Alan Heavens, head of the Astrostatistics group at Imperial College London, agrees that the SKA project will be the biggest data challenge in astronomy, but says AI without human intervention has yet to be achieved in astronomy. Machine learning, however, is proving successful with algorithms able to find particular types of objects of interest in images relayed from cameras in space. Neural networks can also be trained to find specified objects.

Heavens explains, "We have a physical model of the behavior of the universe on a large scale. We know what we are looking for and guide data analysis rather than start with a blank slate and use AI to tell us what it has learned. The complexity of the model and amount of data we are exploring is massive, so we do need big data processing."

The big questions Heavens is addressing include: is Einstein's theory of gravity correct, what is the universe made of, and what is its future? Like Bassett, Heavens is taking part in a larger study of the universe: the European Space Agency's Euclid mission, that will map the geometry of the dark universe and is planned to start surveying the sky in 2020. The project will put a camera in space that is able to image billions of pixels and will stare at the sky for a few years, sending petabytes of data to researchers for analysis using big data techniques.

Says Heavens, "Part of the Euclid project will look at all the images created to find tiny distortions of image shapes created by gravity." These should support Einstein's theory of gravity. "The project will also investigate dark matter and should tell us more about what the universe is made of."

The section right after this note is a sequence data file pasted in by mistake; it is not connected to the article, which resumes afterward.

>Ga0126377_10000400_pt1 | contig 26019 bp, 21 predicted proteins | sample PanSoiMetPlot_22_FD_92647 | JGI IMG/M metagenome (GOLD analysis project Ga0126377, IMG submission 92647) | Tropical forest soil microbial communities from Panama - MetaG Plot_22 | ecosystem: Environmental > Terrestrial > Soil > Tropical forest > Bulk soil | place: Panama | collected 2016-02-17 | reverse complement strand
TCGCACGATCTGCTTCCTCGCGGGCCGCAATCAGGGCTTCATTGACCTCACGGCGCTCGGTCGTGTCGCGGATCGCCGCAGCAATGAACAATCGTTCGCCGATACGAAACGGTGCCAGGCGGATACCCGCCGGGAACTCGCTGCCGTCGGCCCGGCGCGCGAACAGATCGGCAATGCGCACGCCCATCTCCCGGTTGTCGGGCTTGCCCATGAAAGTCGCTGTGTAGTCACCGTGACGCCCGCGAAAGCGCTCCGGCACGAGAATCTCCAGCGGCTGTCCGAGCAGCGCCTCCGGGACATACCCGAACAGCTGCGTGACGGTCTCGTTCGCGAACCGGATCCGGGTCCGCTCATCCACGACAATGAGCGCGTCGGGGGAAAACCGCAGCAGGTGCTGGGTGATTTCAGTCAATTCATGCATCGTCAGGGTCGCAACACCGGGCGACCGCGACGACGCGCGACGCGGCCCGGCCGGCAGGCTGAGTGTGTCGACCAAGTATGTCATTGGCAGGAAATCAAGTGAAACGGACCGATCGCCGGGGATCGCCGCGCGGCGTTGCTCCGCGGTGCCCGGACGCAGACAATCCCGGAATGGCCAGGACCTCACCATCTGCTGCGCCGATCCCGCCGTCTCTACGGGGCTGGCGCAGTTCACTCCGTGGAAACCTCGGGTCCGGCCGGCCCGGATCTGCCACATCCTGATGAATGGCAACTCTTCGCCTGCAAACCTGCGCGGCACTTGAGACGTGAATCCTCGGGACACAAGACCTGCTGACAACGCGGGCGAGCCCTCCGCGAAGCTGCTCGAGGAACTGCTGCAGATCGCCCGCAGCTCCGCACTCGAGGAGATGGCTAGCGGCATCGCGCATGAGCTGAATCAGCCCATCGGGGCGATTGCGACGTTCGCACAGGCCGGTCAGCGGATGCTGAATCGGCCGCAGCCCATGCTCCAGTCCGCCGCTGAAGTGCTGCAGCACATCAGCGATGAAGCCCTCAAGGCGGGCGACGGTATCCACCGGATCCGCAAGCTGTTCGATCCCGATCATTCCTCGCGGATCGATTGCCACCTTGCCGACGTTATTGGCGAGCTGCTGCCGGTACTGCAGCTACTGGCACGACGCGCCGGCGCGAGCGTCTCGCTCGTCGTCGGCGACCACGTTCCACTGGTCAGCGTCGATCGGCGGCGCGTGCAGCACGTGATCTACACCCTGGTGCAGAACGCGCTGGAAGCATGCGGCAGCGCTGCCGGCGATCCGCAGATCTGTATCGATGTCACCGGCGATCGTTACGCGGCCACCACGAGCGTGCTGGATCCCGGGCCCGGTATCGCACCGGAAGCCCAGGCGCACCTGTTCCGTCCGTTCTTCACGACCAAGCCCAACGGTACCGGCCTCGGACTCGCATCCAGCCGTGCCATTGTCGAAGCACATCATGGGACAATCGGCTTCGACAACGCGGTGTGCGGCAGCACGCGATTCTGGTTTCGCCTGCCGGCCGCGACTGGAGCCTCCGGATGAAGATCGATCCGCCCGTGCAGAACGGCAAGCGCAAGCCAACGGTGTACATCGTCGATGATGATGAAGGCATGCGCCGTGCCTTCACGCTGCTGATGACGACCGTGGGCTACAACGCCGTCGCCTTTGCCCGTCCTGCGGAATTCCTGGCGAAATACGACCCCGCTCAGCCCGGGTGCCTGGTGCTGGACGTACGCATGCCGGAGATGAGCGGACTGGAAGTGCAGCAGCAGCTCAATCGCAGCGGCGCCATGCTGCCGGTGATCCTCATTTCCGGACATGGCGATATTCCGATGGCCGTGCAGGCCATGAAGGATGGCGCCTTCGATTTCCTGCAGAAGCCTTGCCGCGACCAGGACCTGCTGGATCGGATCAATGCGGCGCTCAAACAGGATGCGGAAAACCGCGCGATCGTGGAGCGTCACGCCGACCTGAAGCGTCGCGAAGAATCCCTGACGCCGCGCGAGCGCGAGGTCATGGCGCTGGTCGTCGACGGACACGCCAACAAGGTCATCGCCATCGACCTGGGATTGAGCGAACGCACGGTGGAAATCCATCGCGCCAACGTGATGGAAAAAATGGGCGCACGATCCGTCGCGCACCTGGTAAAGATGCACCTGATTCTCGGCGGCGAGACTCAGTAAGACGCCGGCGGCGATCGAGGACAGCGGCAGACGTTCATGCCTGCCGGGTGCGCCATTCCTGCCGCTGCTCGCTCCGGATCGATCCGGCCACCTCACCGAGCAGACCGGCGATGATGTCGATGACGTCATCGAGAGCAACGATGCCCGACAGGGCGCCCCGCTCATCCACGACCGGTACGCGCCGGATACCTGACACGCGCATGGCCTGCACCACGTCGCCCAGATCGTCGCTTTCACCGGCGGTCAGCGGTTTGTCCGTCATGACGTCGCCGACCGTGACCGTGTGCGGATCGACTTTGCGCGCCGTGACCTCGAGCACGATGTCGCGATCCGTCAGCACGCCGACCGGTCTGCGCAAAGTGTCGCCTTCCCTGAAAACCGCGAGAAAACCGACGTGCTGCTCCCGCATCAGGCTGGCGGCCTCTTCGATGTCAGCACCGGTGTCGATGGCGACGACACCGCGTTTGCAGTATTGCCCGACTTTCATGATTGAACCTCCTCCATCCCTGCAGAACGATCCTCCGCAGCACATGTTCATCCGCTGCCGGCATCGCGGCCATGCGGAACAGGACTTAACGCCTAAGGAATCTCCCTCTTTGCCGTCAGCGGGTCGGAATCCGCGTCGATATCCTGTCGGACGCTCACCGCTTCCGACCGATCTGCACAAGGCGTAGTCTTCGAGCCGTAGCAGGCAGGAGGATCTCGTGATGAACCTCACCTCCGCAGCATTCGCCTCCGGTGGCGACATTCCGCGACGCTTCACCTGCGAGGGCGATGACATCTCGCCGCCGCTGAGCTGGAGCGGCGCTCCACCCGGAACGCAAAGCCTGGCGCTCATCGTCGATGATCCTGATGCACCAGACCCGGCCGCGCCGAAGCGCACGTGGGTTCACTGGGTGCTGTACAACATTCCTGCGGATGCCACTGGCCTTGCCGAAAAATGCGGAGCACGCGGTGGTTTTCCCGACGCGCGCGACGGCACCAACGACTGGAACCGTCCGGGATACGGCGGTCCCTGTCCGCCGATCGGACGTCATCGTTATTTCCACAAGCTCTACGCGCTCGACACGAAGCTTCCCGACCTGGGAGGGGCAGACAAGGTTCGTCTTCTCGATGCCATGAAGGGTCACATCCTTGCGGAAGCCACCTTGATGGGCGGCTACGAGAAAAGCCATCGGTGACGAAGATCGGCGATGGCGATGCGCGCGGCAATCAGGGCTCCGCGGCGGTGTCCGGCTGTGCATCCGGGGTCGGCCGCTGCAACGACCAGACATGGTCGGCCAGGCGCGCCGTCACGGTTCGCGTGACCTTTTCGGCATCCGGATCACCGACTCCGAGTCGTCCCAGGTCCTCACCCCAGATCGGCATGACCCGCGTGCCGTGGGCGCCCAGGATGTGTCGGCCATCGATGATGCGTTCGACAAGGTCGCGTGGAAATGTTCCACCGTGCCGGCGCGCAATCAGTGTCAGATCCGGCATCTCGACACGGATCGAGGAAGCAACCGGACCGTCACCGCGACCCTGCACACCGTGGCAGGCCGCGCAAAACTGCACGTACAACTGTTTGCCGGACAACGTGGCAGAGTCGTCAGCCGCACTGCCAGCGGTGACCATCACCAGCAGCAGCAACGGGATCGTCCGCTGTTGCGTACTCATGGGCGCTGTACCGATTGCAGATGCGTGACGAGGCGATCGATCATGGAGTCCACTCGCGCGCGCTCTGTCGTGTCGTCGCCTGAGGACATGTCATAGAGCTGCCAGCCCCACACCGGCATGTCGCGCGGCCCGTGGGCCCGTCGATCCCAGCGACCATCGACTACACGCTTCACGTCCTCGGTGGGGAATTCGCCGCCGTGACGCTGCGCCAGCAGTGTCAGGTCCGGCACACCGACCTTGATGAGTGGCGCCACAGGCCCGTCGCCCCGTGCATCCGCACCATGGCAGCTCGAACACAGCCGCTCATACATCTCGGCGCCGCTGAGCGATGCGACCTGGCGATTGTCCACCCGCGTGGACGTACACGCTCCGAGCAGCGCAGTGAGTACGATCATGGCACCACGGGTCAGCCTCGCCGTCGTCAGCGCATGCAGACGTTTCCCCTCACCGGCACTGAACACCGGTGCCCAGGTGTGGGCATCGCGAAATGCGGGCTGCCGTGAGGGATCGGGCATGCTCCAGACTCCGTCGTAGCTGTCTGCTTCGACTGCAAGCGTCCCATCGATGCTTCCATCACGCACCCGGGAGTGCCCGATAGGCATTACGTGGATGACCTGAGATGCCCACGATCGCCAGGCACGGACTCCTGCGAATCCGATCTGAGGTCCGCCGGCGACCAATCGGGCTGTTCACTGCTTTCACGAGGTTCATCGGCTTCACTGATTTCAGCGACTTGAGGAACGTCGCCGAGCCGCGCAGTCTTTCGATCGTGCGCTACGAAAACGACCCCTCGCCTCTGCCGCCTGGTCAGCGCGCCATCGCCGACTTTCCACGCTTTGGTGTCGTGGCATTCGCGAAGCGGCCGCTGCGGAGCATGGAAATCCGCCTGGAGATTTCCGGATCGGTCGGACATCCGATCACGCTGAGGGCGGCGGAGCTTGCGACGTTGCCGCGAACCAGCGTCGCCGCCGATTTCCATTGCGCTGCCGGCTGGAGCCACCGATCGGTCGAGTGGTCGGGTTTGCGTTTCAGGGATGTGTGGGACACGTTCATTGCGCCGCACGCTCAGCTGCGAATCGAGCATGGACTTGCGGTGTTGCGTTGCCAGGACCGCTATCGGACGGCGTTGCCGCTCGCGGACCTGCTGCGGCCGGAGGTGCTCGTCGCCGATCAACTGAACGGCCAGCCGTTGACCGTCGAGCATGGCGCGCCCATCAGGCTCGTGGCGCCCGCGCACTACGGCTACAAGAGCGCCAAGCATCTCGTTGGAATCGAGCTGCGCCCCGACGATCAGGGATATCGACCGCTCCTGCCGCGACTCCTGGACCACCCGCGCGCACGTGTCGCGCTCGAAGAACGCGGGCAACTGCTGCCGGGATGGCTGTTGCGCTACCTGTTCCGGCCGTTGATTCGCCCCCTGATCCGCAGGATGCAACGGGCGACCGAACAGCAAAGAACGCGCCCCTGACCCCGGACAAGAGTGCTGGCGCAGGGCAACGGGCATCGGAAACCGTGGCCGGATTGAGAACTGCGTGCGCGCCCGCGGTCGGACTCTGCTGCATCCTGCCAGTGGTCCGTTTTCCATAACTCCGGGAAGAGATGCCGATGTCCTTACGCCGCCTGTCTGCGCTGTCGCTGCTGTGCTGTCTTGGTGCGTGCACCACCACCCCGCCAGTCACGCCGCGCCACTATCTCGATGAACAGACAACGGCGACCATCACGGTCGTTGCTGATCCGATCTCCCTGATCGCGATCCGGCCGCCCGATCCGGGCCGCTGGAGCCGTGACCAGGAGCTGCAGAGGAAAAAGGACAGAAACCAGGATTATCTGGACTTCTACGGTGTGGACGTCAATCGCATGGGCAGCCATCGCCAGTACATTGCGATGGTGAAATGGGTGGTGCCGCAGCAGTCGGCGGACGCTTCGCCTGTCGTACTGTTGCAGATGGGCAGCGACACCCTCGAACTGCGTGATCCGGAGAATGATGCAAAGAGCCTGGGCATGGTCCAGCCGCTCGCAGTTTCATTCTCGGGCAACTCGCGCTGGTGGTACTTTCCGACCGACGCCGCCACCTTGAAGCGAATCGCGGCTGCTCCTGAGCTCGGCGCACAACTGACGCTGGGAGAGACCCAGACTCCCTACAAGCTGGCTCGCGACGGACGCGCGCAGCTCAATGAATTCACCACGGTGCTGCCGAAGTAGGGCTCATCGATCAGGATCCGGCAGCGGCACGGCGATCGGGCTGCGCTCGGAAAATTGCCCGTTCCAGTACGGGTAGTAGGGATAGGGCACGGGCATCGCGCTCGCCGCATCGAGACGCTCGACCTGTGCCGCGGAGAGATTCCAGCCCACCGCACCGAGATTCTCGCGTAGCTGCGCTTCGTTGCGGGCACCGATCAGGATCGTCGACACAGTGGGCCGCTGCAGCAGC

The SLAC National Accelerator Laboratory, a U.S. Department of Energy Office of Science Laboratories facility operated by Stanford University, is also studying such image distortion, or gravitational lensing, in this case to discover dark matter, which appears to be five times the amount of regular matter in the universe, can't be seen, but is known to be there as it has a gravitational effect on other objects. Until recently, analysis of gravitational lensing was a lengthy process that compared actual images of lenses with a large number of computer simulations of mathematical lensing models. Analysis of a single lens could take weeks or months.

By introducing neural networks, researchers have made the process millions of times faster. To train the neural networks on what to look for, the researchers showed them 500,000 simulated images of gravitational lenses for a day. Once trained, the networks were able to analyze new lenses almost instantaneously with a precision comparable to traditional analysis methods.

Yashar Hezaveh, a Hubble Fellow at the Kavli Institute for Particle Astrophysics and Cosmology at Stanford University, says the next generation of sky surveys is expected to discover about 200,000 gravitational lenses (around 300 are known now). One of the surveys will be carried out by the Large Synoptic Survey Telescope (LSST), a ground telescope with the largest digital camera ever made that will be installed in Chile. It is expected to be functional in 2022 and will be able to map the entire sky every night. It is also likely to produce more data than ever before.

The response will be increasing development and use of AI. Hezaveh concludes: "The possibilities of AI are amazing. It will change the way we work and revolutionize astrophysics in the next few decades."

Sarah Underwood is a technology writer based in Teddington, U.K.